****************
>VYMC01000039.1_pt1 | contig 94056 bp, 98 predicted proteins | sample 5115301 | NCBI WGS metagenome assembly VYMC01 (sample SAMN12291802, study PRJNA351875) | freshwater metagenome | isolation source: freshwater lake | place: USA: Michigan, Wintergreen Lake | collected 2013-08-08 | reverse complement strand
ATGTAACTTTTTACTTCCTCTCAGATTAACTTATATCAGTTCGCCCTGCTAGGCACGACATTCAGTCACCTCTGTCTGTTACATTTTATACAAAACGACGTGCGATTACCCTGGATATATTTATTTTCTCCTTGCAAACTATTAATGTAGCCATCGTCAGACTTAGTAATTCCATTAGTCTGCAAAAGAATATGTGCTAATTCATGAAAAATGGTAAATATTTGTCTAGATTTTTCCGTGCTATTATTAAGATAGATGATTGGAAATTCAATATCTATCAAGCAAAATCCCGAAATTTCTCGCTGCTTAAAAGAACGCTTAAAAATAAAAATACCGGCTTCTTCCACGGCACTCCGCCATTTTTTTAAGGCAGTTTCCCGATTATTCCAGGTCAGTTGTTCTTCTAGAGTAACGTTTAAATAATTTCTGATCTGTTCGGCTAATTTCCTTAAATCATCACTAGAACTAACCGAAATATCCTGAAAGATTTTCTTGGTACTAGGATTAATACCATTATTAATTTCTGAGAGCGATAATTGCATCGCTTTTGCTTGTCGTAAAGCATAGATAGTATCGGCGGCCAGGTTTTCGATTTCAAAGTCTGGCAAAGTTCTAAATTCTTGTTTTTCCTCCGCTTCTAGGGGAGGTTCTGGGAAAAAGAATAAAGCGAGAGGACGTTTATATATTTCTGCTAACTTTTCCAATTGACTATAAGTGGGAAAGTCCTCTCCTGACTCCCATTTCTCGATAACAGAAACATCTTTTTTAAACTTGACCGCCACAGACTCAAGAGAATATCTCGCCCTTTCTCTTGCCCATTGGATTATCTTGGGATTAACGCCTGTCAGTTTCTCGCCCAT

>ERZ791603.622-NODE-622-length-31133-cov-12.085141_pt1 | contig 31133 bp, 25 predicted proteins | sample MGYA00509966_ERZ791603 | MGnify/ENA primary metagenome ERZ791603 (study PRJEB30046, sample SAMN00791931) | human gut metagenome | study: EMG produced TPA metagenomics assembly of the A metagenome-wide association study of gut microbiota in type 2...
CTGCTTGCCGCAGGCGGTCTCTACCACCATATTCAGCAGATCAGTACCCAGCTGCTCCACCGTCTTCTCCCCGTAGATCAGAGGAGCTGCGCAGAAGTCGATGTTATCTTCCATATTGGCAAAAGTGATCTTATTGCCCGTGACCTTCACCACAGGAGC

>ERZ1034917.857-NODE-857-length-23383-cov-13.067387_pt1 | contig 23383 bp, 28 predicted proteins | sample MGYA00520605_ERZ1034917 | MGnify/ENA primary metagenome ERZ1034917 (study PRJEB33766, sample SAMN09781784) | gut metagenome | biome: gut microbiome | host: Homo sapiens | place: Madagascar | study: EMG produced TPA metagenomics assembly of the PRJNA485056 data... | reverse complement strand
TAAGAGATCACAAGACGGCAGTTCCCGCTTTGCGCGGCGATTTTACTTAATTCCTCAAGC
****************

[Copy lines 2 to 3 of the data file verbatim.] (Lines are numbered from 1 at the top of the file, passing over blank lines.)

ATGTAACTTTTTACTTCCTCTCAGATTAACTTATATCAGTTCGCCCTGCTAGGCACGACATTCAGTCACCTCTGTCTGTTACATTTTATACAAAACGACGTGCGATTACCCTGGATATATTTATTTTCTCCTTGCAAACTATTAATGTAGCCATCGTCAGACTTAGTAATTCCATTAGTCTGCAAAAGAATATGTGCTAATTCATGAAAAATGGTAAATATTTGTCTAGATTTTTCCGTGCTATTATTAAGATAGATGATTGGAAATTCAATATCTATCAAGCAAAATCCCGAAATTTCTCGCTGCTTAAAAGAACGCTTAAAAATAAAAATACCGGCTTCTTCCACGGCACTCCGCCATTTTTTTAAGGCAGTTTCCCGATTATTCCAGGTCAGTTGTTCTTCTAGAGTAACGTTTAAATAATTTCTGATCTGTTCGGCTAATTTCCTTAAATCATCACTAGAACTAACCGAAATATCCTGAAAGATTTTCTTGGTACTAGGATTAATACCATTATTAATTTCTGAGAGCGATAATTGCATCGCTTTTGCTTGTCGTAAAGCATAGATAGTATCGGCGGCCAGGTTTTCGATTTCAAAGTCTGGCAAAGTTCTAAATTCTTGTTTTTCCTCCGCTTCTAGGGGAGGTTCTGGGAAAAAGAATAAAGCGAGAGGACGTTTATATATTTCTGCTAACTTTTCCAATTGACTATAAGTGGGAAAGTCCTCTCCTGACTCCCATTTCTCGATAACAGAAACATCTTTTTTAAACTTGACCGCCACAGACTCAAGAGAATATCTCGCCCTTTCTCTTGCCCATTGGATTATCTTGGGATTAACGCCTGTCAGTTTCTCGCCCAT

>ERZ791603.622-NODE-622-length-31133-cov-12.085141_pt1 | contig 31133 bp, 25 predicted proteins | sample MGYA00509966_ERZ791603 | MGnify/ENA primary metagenome ERZ791603 (study PRJEB30046, sample SAMN00791931) | human gut metagenome | study: EMG produced TPA metagenomics assembly of the A metagenome-wide association study of gut microbiota in type 2...